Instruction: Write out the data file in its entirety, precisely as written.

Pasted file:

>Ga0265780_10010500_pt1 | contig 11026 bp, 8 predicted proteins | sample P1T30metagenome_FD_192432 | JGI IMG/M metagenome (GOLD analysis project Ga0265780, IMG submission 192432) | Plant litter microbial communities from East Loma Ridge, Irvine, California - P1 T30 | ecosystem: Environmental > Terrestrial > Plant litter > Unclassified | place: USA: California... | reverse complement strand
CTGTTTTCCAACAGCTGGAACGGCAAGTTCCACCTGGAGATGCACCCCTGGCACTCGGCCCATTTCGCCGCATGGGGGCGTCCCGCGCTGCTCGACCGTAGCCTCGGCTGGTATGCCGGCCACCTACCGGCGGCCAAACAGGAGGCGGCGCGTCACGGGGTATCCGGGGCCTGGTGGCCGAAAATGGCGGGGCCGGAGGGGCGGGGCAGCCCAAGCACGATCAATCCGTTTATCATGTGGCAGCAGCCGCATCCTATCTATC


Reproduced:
>Ga0265780_10010500_pt1 | contig 11026 bp, 8 predicted proteins | sample P1T30metagenome_FD_192432 | JGI IMG/M metagenome (GOLD analysis project Ga0265780, IMG submission 192432) | Plant litter microbial communities from East Loma Ridge, Irvine, California - P1 T30 | ecosystem: Environmental > Terrestrial > Plant litter > Unclassified | place: USA: California... | reverse complement strand
CTGTTTTCCAACAGCTGGAACGGCAAGTTCCACCTGGAGATGCACCCCTGGCACTCGGCCCATTTCGCCGCATGGGGGCGTCCCGCGCTGCTCGACCGTAGCCTCGGCTGGTATGCCGGCCACCTACCGGCGGCCAAACAGGAGGCGGCGCGTCACGGGGTATCCGGGGCCTGGTGGCCGAAAATGGCGGGGCCGGAGGGGCGGGGCAGCCCAAGCACGATCAATCCGTTTATCATGTGGCAGCAGCCGCATCCTATCTATC